Backing Diplomacy with Sanctions
Unfortunately, Iran's leaders have spurned this six-country offer and ignored previous requirements of the Security Council. As a result, the Security Council has acted to back diplomacy with sanctions.
On December 23, the Security Council unanimously adopted Resolution 1737. The resolution requires Iran to cooperate fully with the IAEA in resolving the many outstanding questions about its activities. The resolution also reconfirms the Council's earlier mandatory suspension of Iran's activities related to uranium enrichment and extends that requirement to heavy water reactors. These suspensions are to be verified by the IAEA.
Since Iran failed to comply with the Council's previous requirements, this resolution imposes an initial set of sanctions designed to hinder Iran's pursuit of nuclear weapon capabilities, including delivery systems.
These initial sanctions include:
- prohibitions on trade in equipment and technology associated with enrichment, reprocessing, and heavy water projects;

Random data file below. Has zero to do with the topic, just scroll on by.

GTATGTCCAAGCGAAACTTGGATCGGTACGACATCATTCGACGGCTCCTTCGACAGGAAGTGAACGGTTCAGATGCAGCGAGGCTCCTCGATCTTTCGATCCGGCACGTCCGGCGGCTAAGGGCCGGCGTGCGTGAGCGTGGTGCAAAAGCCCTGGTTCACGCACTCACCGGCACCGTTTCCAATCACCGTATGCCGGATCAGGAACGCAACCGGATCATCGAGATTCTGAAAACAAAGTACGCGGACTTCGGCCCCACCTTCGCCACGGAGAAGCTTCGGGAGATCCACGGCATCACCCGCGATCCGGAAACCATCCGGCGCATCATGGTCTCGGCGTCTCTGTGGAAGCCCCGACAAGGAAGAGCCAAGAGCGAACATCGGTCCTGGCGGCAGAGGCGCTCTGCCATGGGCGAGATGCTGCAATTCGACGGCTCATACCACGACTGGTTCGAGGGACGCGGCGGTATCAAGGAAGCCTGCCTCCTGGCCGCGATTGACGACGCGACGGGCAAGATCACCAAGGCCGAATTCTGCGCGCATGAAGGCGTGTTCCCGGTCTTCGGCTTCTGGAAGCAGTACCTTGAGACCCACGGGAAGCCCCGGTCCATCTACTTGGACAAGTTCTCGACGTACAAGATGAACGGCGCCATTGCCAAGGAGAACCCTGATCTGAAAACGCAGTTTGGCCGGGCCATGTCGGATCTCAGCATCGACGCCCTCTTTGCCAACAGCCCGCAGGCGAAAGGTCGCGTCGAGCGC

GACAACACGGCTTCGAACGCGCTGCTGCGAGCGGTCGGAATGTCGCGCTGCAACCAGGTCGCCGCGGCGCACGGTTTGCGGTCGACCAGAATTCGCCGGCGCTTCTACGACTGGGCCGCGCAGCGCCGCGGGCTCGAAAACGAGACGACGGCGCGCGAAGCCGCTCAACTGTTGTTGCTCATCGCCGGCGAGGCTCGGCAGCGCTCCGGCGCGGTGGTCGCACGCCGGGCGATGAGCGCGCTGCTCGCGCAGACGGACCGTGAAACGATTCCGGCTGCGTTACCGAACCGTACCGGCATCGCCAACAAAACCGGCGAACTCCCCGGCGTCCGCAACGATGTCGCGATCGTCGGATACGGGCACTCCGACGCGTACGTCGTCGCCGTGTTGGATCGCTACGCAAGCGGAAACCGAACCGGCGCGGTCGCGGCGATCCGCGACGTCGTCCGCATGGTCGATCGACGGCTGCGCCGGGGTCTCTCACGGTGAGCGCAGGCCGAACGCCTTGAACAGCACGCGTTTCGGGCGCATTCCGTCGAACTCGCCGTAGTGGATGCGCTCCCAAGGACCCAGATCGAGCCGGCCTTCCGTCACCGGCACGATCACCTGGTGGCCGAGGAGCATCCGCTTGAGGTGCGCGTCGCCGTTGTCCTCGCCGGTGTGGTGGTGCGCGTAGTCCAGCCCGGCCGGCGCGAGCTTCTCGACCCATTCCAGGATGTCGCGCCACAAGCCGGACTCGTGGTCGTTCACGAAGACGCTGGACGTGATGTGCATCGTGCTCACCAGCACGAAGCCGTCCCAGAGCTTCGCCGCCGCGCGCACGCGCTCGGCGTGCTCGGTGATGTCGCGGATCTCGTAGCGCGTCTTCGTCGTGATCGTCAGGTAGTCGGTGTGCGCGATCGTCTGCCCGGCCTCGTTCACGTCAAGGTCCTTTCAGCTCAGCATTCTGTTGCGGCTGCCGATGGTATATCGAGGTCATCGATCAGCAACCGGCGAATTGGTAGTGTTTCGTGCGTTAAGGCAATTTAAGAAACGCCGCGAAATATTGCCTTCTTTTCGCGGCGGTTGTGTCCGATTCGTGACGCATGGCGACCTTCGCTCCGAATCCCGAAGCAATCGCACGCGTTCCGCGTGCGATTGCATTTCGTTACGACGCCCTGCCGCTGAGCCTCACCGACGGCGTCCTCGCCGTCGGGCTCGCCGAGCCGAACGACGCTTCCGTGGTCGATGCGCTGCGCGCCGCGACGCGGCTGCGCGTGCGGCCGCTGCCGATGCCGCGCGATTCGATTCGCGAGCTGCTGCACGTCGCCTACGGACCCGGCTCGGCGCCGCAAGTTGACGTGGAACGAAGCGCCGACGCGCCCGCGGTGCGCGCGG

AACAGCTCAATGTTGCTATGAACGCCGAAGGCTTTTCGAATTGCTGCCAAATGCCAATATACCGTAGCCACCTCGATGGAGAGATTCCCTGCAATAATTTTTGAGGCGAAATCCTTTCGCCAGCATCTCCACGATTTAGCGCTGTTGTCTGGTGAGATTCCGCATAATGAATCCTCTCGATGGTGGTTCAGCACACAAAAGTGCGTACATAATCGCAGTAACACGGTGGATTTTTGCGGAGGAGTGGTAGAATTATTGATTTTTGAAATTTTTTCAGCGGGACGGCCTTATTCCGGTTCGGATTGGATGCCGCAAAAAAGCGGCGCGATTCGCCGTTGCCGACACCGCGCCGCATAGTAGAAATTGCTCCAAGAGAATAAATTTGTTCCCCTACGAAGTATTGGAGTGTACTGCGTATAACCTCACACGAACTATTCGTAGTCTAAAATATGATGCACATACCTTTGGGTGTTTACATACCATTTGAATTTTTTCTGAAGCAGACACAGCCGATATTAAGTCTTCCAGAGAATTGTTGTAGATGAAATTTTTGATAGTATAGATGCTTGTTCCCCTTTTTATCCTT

- prohibitions on trade in equipment and technology associated with nuclear delivery systems;
prohibitions on technical or financial assistance associated with these prohibited items;
- freezes on financial assets of key individuals and entities associated with sensitive activities;
- a requirement that governments report on the travel of these individuals; and
- limitations on IAEA technical cooperation with Iran's nuclear program.
The new resolution is significant for three reasons.
First, after many months of hard work, the resolution was adopted unanimously. Russia and China voted affirmatively. "Non-Aligned" countries like Congo, Ghana, Peru, and Tanzania voted "yes." So did Qatar, the Council's Arab member.
Second, the resolution places Iran among the small number of countries under Chapter VII sanctions. Iran's leaders, have further isolated themselves and the Islamic Republic from the international community. They have put their country in the same class as North Korea -- certainly not a place of envy.